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Perceptual vigilance is a term used to describe what happens when you keep noticing the same things over and over again. For example, you may have just purchased a new car and you start to see that car all over the place. It’s almost like the entire city purchased it.
Recently, the thing that I seem to be noticing more and more is people discussing which SEO tactics are Whitehat, which are Blackhat and even those which are Greyhat. Because many of the discussions tend to be around tactics like networks – which I covered recently – I wanted to share my thoughts on the topic.
Before I begin, I will say that I’m not going to try and convince you that any tactic goes under any hat. You’re all smart enough to decide whether you think of something as “good” or “bad” when it comes to SEO.
Though I’m not going to tell you where a tactic goes, I do want to make you think about whether the categories are really that important. I much prefer the idea of tactics being effective or ineffective, rather than which hat a tactic is wearing.
Guest posting, for example, can be done in a very natural way and it can be automated and spammy. Directory submissions can be performed automatically in a spammy way, too, but then you have the Best of The Web directory, the Yahoo directory and Dmoz which, after all this time, Google still seem to give credit for having a mention there.
If you’ve been involved in SEO for a really long time then you probably don’t need to hear about any of this. But, after recent posts, I can see some webmasters are more confused than ever about what they should be doing.
When Edward Snowden’s revelations about the NSA started sweeping across the internet, I came across this great quote on Reddit after people were discussing how they can make their lives more private. The quote was something along the lines of “A government wins and a society loses when we all start to censor ourselves.”
If anyone knows the quote I’m referring to please do share it in the comments, they probably worded it far better than I did.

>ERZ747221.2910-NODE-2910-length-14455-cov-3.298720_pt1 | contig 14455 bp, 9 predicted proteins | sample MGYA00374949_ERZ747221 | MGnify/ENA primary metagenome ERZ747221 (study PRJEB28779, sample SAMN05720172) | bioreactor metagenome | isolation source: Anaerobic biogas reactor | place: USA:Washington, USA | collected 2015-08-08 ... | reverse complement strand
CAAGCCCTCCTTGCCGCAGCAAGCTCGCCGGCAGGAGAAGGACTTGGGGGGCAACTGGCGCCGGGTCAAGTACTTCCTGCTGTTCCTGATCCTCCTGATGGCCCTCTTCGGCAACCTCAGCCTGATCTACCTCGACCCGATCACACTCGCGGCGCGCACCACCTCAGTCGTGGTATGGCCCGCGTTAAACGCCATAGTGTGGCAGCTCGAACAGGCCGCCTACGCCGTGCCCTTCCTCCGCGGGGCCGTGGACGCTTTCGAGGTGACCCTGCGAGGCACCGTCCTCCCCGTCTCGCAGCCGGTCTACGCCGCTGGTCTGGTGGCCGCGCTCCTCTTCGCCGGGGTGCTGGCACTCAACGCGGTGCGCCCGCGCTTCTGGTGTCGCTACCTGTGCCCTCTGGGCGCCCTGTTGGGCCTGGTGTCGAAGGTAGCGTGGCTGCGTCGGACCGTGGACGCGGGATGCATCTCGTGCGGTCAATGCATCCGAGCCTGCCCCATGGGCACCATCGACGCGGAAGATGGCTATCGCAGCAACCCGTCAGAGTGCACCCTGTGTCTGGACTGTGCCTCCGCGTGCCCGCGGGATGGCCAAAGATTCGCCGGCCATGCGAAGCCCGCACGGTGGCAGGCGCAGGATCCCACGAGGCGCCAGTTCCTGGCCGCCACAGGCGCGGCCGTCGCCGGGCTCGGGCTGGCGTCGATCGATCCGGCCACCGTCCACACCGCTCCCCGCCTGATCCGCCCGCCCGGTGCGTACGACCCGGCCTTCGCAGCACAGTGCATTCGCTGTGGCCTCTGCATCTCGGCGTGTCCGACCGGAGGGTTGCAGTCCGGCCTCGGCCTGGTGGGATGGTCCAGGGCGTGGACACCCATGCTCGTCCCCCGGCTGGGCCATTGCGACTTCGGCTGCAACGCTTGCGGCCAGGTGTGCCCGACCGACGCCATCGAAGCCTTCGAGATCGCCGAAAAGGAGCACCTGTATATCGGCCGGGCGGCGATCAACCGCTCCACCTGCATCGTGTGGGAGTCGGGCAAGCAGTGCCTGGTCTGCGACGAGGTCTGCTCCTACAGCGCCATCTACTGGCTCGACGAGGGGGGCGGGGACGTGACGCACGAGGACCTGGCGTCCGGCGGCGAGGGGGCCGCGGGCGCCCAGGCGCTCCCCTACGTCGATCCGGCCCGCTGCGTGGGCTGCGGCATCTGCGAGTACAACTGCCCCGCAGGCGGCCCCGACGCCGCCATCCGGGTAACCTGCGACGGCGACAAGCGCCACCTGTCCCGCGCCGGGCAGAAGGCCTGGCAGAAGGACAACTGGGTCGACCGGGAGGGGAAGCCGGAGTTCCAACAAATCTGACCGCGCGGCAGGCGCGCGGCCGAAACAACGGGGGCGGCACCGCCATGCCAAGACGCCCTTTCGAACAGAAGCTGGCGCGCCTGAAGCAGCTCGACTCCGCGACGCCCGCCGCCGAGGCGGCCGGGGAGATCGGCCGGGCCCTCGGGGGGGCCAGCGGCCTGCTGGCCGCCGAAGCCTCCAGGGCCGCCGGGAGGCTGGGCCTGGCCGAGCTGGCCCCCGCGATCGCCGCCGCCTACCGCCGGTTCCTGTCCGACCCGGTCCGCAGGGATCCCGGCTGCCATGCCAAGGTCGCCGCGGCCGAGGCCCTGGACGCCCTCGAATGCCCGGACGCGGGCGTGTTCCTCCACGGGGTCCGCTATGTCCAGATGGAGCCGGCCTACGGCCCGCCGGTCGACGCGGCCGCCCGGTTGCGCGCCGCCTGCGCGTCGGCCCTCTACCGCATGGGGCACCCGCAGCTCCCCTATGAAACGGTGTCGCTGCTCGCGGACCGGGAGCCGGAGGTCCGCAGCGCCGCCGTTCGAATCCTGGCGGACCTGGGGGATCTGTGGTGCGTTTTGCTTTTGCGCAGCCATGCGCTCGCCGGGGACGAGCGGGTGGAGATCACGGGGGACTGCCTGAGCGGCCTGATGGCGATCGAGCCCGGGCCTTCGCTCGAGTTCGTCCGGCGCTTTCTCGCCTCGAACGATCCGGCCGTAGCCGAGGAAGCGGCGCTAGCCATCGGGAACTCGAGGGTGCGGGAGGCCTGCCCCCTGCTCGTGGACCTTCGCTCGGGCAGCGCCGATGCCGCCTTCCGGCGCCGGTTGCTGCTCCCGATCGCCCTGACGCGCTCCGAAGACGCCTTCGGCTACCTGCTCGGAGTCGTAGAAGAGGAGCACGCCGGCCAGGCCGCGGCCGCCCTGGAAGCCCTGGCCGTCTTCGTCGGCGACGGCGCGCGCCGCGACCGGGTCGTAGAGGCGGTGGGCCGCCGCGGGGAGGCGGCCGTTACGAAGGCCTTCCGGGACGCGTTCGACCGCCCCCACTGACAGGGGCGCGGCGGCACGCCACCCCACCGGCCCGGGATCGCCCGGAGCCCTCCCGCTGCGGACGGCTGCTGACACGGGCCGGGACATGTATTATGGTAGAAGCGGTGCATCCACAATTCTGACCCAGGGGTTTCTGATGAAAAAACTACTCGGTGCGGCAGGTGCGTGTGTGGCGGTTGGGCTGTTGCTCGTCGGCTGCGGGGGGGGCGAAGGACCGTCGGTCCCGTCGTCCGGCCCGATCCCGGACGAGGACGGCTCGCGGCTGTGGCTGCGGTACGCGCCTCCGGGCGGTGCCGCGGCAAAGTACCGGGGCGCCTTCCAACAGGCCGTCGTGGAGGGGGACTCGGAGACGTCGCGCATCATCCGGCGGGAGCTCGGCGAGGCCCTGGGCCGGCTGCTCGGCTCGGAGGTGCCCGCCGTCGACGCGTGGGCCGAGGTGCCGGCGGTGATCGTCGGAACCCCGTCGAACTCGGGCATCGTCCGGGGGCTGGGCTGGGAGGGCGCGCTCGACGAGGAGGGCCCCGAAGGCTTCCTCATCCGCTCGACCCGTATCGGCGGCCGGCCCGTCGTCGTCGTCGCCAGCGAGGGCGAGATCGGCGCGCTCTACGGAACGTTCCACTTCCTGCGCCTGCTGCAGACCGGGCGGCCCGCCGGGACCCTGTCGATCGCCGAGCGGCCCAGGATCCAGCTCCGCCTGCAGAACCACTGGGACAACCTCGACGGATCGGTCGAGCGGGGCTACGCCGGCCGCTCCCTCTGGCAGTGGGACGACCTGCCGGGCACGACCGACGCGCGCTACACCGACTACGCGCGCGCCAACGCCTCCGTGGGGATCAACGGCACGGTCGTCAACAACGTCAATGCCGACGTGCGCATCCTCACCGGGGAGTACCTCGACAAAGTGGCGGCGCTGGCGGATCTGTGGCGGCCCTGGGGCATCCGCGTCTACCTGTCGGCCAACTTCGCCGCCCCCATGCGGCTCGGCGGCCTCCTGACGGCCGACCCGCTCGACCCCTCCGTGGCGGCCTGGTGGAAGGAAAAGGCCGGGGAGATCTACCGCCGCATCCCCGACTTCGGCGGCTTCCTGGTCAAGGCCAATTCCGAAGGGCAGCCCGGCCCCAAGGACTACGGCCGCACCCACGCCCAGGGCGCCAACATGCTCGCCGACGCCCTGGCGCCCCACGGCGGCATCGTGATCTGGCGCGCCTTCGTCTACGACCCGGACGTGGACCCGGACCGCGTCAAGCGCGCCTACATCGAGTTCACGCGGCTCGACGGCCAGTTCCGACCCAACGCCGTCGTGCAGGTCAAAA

One of the people I’ve really respected for a long time was Barry Schwartz of Search Engine Roundtable and Search Engine Land fame. Barry started openly selling links in the sidebar of his website back in 2004. To put that into perspective, I hadn’t even built my first website by then.
Barry was selling links far before there were ever any Google guidelines on the subject and well before link buying and selling was a hot topic for SEO blogs. Of course, you now probably think that selling links is a very frowned-upon tactic and any big brands who get involved in it are going to receive some negative press for “manipulating Google”.
This is of course because Google advised webmasters to use the no-follow attribute on any links that they are selling to show they’re not there to game Google for a higher listing in search results.
Barry stood up to this and basically decided to stick with what he had done all along. He even stuck with it when he received a Pagerank drop from 7 to 4 and a rankings penalty which resulted in reduced search traffic.
Here’s what he said back in 2011 on that post.
“As you can see, I am making a conscious decision to leave the paid links here despite the PageRank and ranking penalty. Why?
Some of the most well-known faces in the SEO world chimed in and said they really respect him for his decision.
Three years after that original post which Barry received a lot of praise for, he updated his stance on the topic with the following article:
The reason he gave in is the point I’m finally getting to: Sponsors wanted to censor themselves. They just wanted to support his website and personally asked him to no-follow the link.